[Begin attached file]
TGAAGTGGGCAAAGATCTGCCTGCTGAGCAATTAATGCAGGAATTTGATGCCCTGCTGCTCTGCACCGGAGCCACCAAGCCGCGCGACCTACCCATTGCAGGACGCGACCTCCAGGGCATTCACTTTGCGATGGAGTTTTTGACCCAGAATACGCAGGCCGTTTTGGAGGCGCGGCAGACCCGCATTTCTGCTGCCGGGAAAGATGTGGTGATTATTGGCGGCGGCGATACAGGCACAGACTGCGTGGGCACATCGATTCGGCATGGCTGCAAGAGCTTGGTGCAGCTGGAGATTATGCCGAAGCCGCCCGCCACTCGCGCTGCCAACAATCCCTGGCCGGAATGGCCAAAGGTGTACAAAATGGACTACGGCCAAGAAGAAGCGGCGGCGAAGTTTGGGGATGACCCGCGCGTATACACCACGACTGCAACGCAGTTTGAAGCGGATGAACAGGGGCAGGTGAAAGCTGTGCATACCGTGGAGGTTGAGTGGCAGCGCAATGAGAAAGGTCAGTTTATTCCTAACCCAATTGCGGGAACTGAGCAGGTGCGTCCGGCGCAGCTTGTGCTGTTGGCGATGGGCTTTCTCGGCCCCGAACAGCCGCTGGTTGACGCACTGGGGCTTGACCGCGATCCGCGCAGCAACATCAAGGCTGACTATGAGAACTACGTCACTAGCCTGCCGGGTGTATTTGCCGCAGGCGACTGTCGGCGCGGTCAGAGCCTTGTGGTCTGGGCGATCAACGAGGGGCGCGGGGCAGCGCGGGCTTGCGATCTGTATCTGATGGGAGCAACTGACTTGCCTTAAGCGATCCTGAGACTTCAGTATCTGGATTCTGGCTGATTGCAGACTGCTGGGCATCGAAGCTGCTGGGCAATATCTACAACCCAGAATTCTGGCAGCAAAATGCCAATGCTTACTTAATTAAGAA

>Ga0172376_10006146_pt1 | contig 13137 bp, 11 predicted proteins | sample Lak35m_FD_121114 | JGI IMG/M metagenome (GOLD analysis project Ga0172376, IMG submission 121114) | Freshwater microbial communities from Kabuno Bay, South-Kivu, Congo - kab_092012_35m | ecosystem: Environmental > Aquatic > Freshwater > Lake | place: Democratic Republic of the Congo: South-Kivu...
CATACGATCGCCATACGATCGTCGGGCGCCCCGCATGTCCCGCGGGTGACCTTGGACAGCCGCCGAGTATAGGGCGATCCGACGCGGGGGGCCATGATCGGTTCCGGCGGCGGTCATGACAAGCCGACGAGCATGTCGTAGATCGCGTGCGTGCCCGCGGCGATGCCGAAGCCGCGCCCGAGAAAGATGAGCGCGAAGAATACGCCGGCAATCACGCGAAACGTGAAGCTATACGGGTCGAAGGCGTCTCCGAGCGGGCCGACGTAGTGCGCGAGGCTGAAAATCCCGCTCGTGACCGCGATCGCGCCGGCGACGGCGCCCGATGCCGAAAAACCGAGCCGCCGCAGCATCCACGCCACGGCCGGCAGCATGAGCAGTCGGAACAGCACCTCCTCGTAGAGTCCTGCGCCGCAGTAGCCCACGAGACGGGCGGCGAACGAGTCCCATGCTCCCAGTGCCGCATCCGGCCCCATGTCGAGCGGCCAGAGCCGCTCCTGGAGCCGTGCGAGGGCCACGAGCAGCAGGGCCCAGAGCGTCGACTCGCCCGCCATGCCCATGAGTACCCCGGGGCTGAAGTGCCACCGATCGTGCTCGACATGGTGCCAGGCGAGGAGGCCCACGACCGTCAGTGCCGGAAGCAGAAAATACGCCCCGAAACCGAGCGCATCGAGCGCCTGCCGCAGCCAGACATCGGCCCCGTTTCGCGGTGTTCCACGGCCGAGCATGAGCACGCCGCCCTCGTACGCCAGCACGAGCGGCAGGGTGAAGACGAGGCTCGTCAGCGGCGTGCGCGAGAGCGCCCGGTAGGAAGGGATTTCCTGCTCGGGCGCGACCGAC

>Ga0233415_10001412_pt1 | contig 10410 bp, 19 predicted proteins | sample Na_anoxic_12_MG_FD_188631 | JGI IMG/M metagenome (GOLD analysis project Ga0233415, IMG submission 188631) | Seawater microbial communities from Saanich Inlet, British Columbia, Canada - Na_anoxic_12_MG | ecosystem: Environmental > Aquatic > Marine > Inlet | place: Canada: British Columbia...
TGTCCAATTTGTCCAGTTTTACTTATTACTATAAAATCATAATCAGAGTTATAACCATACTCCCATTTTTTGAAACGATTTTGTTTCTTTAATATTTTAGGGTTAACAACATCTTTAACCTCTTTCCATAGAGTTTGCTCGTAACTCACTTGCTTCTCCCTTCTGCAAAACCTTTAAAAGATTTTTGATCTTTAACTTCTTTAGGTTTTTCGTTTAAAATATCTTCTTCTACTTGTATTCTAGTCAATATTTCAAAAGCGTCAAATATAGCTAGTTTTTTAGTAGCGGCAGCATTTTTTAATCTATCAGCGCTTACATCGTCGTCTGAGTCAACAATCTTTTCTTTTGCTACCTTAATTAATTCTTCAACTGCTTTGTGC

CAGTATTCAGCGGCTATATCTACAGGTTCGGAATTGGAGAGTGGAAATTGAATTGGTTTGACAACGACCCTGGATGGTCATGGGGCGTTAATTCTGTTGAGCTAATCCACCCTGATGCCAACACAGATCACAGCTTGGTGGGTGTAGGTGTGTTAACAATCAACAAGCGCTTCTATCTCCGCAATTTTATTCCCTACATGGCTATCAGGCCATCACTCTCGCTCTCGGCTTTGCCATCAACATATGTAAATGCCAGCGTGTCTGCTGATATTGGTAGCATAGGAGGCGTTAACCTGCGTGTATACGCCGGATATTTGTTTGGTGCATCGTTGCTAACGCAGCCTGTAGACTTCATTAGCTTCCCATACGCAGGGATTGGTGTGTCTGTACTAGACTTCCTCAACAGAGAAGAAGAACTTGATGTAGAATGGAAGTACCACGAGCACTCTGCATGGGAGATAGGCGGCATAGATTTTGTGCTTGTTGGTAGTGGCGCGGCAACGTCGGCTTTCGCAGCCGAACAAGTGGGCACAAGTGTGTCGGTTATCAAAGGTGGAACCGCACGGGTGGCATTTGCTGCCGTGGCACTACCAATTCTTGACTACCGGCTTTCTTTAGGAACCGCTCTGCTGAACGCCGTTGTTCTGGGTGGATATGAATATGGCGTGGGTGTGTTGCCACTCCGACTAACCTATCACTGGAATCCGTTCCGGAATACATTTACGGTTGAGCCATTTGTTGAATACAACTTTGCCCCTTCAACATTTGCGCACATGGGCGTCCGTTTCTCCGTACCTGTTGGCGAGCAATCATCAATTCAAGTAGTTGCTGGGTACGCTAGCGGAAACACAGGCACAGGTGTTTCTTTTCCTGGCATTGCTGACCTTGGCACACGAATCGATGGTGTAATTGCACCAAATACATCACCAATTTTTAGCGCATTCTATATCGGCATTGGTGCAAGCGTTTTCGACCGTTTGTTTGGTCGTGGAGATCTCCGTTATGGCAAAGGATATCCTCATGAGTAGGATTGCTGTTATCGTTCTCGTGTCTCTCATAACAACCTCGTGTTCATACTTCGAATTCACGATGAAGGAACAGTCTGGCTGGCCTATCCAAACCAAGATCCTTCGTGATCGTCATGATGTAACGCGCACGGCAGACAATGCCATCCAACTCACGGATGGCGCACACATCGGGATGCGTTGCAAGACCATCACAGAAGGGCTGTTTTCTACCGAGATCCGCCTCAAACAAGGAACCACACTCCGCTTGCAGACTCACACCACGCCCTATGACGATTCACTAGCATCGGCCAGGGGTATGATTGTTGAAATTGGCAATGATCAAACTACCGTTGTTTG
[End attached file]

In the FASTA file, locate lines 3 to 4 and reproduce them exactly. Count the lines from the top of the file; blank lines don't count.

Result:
CATACGATCGCCATACGATCGTCGGGCGCCCCGCATGTCCCGCGGGTGACCTTGGACAGCCGCCGAGTATAGGGCGATCCGACGCGGGGGGCCATGATCGGTTCCGGCGGCGGTCATGACAAGCCGACGAGCATGTCGTAGATCGCGTGCGTGCCCGCGGCGATGCCGAAGCCGCGCCCGAGAAAGATGAGCGCGAAGAATACGCCGGCAATCACGCGAAACGTGAAGCTATACGGGTCGAAGGCGTCTCCGAGCGGGCCGACGTAGTGCGCGAGGCTGAAAATCCCGCTCGTGACCGCGATCGCGCCGGCGACGGCGCCCGATGCCGAAAAACCGAGCCGCCGCAGCATCCACGCCACGGCCGGCAGCATGAGCAGTCGGAACAGCACCTCCTCGTAGAGTCCTGCGCCGCAGTAGCCCACGAGACGGGCGGCGAACGAGTCCCATGCTCCCAGTGCCGCATCCGGCCCCATGTCGAGCGGCCAGAGCCGCTCCTGGAGCCGTGCGAGGGCCACGAGCAGCAGGGCCCAGAGCGTCGACTCGCCCGCCATGCCCATGAGTACCCCGGGGCTGAAGTGCCACCGATCGTGCTCGACATGGTGCCAGGCGAGGAGGCCCACGACCGTCAGTGCCGGAAGCAGAAAATACGCCCCGAAACCGAGCGCATCGAGCGCCTGCCGCAGCCAGACATCGGCCCCGTTTCGCGGTGTTCCACGGCCGAGCATGAGCACGCCGCCCTCGTACGCCAGCACGAGCGGCAGGGTGAAGACGAGGCTCGTCAGCGGCGTGCGCGAGAGCGCCCGGTAGGAAGGGATTTCCTGCTCGGGCGCGACCGAC

>Ga0233415_10001412_pt1 | contig 10410 bp, 19 predicted proteins | sample Na_anoxic_12_MG_FD_188631 | JGI IMG/M metagenome (GOLD analysis project Ga0233415, IMG submission 188631) | Seawater microbial communities from Saanich Inlet, British Columbia, Canada - Na_anoxic_12_MG | ecosystem: Environmental > Aquatic > Marine > Inlet | place: Canada: British Columbia...